Guatemala News

Report Recommends Less Repressive Approach to Gang Problem in CentAm

Report Recommends Less Repressive Approach to Gang Problem in CentAm

A new report by a leading watchdog and policy group says that Central America's Northern Triangle governments should find a middle ground that balances the need for engaging with the region's violent street gangs, while still maintaining the rule of law and the governments' legitimacy.

Guatemala Profile

Guatemala

Guatemala

Guatemala's criminal organizations are among the most sophisticated and dangerous in Central America. Some of them have been in operation for decades. They include former members of the military, intelligence agencies and active members of the police. Transporting illegal drugs north comprises the bulk of their activity, but organized crime in Guatemala is also involved in marijuana and poppy cultivation, as well as human trafficking, kidnapping, extortion, money laundering, arms smuggling, adoption rings, eco trafficking and other illegal enterprises. They often work with groups from Mexico, Colombia and other Central American nations and they have the potential to expand and command other Central American nations' underworlds.

More Guatemala News

  • Report Recommends Less Repressive Approach to Gang Problem in CentAm

    Gang violence continues to plague Central America

    A new report by a leading watchdog and policy group says that Central America's Northern Triangle governments should find a middle ground that balances the need for engaging with the region's violent street gangs, while still maintaining the rule of law and the governments' legitimacy.

  • Arrest of Top MS13 Gang Leader in Guatemala Highlights Cooperation

    Top MS13 leader Pedro Benjamín Rivas Zelaya, alias “El Sniper”

    The arrest in Guatemala of a high-ranking MS13 leader wanted by El Salvador's authorities illustrates how regional cooperation yields results, even while raising questions on how best to tackle the regional migration of the powerful gang members.

  • Homicides in Guatemala: Conclusions and Recommendations

    Olfato. It is a term used quite often in law enforcement and judicial circles in Central America (and other parts of the world as well). It refers to the sixth sense they have as they see a crime scene, investigate a murder or plow through the paperwork related to one. There is nothing scientific about olfato, yet it seems as if that is the guiding measure as it relates to determining this crucial question: What is behind the steady stream of homicides in Central America, or in this case, Guatemala?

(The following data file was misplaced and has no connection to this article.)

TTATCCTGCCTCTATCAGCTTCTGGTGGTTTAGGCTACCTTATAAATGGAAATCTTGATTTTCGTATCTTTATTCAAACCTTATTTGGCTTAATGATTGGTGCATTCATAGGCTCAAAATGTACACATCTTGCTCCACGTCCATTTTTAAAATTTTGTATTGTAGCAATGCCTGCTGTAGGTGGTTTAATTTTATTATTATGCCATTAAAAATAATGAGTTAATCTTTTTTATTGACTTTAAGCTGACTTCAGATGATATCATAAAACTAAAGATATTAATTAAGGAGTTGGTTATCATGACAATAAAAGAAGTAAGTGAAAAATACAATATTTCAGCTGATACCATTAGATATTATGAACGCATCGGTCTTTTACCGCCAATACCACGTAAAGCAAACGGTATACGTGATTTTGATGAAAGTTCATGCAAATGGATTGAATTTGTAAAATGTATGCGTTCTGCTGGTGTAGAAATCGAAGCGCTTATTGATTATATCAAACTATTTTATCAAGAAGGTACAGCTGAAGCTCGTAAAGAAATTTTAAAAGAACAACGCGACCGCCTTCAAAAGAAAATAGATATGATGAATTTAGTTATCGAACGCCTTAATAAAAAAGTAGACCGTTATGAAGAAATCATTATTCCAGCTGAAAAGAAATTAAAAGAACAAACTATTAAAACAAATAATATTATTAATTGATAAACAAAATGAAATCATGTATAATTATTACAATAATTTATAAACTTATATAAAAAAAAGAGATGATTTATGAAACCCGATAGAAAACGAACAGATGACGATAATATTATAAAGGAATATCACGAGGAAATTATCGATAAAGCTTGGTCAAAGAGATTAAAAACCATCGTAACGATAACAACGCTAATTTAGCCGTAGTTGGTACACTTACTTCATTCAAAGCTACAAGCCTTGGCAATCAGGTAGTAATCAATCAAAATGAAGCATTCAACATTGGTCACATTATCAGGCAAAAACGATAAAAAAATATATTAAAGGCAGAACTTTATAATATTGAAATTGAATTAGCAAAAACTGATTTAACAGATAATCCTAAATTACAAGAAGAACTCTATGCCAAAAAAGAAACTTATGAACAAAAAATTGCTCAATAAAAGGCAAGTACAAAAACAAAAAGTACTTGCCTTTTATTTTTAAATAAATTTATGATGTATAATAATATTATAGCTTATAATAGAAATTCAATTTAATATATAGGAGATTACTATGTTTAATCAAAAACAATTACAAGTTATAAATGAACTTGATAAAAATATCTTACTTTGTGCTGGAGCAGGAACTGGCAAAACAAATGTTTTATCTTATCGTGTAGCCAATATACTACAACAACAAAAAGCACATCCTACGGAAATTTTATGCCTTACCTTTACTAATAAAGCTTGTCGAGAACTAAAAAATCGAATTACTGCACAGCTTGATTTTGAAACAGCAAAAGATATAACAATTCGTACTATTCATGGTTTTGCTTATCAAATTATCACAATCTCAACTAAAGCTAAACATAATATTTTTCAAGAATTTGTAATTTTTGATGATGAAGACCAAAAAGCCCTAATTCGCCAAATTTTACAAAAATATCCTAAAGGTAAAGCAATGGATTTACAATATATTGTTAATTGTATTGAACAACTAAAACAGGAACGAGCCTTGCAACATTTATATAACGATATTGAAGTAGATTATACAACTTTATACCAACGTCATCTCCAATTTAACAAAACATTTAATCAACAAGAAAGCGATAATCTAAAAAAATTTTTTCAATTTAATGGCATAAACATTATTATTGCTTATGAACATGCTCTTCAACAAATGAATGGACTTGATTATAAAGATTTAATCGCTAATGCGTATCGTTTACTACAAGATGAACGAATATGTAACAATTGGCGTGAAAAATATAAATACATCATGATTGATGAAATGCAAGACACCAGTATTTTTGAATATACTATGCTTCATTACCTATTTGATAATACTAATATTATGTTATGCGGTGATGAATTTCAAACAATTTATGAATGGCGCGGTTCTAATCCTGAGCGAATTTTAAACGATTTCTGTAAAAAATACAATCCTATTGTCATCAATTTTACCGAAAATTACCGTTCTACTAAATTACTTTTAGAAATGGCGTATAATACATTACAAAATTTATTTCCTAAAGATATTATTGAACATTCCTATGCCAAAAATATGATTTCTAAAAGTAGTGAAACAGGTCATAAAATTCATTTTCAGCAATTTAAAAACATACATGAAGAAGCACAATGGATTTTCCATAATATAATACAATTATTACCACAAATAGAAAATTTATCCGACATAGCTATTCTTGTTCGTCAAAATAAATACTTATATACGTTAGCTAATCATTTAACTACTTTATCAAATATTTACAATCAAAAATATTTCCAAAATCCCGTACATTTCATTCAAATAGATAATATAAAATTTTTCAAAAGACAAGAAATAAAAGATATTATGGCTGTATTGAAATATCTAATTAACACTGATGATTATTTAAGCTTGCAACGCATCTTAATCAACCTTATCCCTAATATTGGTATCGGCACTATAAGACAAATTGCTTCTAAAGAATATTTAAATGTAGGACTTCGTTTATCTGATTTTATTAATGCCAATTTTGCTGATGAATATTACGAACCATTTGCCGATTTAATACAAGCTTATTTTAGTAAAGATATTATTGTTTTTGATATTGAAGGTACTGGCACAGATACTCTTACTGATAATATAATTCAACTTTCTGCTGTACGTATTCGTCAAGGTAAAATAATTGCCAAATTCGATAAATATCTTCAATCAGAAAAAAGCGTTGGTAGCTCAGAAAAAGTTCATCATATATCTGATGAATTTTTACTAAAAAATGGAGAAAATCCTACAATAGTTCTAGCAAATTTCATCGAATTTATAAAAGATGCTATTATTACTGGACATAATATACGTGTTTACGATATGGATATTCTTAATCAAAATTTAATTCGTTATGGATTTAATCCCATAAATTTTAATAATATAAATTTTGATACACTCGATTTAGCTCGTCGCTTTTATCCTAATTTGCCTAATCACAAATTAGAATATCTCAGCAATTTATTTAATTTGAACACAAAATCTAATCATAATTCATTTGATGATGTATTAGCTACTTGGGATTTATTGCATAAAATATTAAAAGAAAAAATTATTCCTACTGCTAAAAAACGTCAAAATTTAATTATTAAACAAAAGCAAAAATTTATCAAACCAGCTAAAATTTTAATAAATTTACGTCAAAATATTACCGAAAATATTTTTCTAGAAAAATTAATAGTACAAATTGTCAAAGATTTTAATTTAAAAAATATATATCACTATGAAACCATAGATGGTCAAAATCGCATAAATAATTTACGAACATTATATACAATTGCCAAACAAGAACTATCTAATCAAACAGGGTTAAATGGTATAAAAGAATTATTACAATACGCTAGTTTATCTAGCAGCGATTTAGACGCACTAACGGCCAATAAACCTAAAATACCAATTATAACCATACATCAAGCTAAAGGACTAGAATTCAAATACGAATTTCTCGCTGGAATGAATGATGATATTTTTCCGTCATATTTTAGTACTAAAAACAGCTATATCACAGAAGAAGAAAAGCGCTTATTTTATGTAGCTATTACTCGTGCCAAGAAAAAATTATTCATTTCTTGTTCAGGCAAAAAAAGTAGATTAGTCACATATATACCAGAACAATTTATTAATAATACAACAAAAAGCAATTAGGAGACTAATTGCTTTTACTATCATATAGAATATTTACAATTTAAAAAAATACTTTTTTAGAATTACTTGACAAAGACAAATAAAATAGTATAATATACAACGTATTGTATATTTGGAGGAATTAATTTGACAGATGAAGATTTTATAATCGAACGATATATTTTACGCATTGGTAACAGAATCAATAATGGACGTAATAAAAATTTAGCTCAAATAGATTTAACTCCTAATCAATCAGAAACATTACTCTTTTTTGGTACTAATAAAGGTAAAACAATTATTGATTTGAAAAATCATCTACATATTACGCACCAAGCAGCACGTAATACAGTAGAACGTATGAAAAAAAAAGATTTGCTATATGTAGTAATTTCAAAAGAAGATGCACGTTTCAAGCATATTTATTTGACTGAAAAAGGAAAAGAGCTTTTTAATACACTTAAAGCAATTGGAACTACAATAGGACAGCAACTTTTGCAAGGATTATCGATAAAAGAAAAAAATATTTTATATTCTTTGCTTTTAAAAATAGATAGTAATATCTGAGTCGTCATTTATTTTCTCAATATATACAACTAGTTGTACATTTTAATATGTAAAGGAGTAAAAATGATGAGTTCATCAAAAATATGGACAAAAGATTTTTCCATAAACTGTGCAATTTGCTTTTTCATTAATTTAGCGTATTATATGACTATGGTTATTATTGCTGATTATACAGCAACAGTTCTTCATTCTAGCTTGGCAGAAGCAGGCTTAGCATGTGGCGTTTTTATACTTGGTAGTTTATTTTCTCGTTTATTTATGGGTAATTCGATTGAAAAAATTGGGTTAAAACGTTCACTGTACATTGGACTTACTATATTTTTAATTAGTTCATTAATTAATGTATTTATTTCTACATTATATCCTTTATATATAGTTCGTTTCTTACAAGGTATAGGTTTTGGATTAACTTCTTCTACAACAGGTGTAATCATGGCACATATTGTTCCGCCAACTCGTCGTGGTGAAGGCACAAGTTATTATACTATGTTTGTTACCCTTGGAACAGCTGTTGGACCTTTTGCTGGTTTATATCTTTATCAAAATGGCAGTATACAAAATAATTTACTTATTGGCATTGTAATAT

• Homicides in Guatemala: Collecting the Data

    When someone is murdered in Guatemala, police, forensic doctors and government prosecutors start making their way to the crime scene and a creaky, antiquated 20th century bureaucratic machine kicks into gear. Calls are made. Forms are filled out by hand, or typed into computers, or both. Some of these forms go into paper files. Others go into computer files. Some of them are summarized and sent to headquarters. Others remain at precinct or even sub-precinct level. As will become evident, much of it is quickly buried amidst a pile of papers that will literally fade with time, or within a computer file, which will most likely be erased or lost by the next person who has that job.

  • Homicides in Guatemala: Analyzing the Data

    In the last decade, homicides in Guatemala have obeyed a fairly steady pattern. Guatemala City and some of its surrounding municipalities have the greatest sheer number of homicides. Other states, particularly along the eastern border have the highest homicide rates. Among these are the departments of Escuintla, Zacapa, and Chiquimula. The northern department of Petén, which encompasses nearly a third of the country's land mass, also routinely has some of the highest homicide rates.[1]

  • Homicides in Guatemala: Introduction, Methodology, and Major Findings

    When violence surged in early 2015 in Guatemala, then-President Otto Pérez Molina knew how to handle the situation: Blame the street gangs. 

  • How Guatemala's Top Metal Company Avoided Millions in Taxes

    Corrupt officials of Guatemala’s tax administration were allegedly involved in the scheme

    Guatemala's biggest metallurgic company reportedly set up a complex scheme involving front companies, corrupt officials and fake documentation to evade taxes for years, a blueprint for defrauding the state in a country that has long suffered from criminal conduct by elites.

  • Nearly All Crimes in Guatemala Go Unpunished: CICIG

    CICIG Commissioner Iván Velásquez

    Only 3 percent of crimes in Guatemala are punished, according to the head of an international anti-corruption body, a statistic that serves as a reminder of the importance of enacting structural reforms in order to improve rule of law in the country.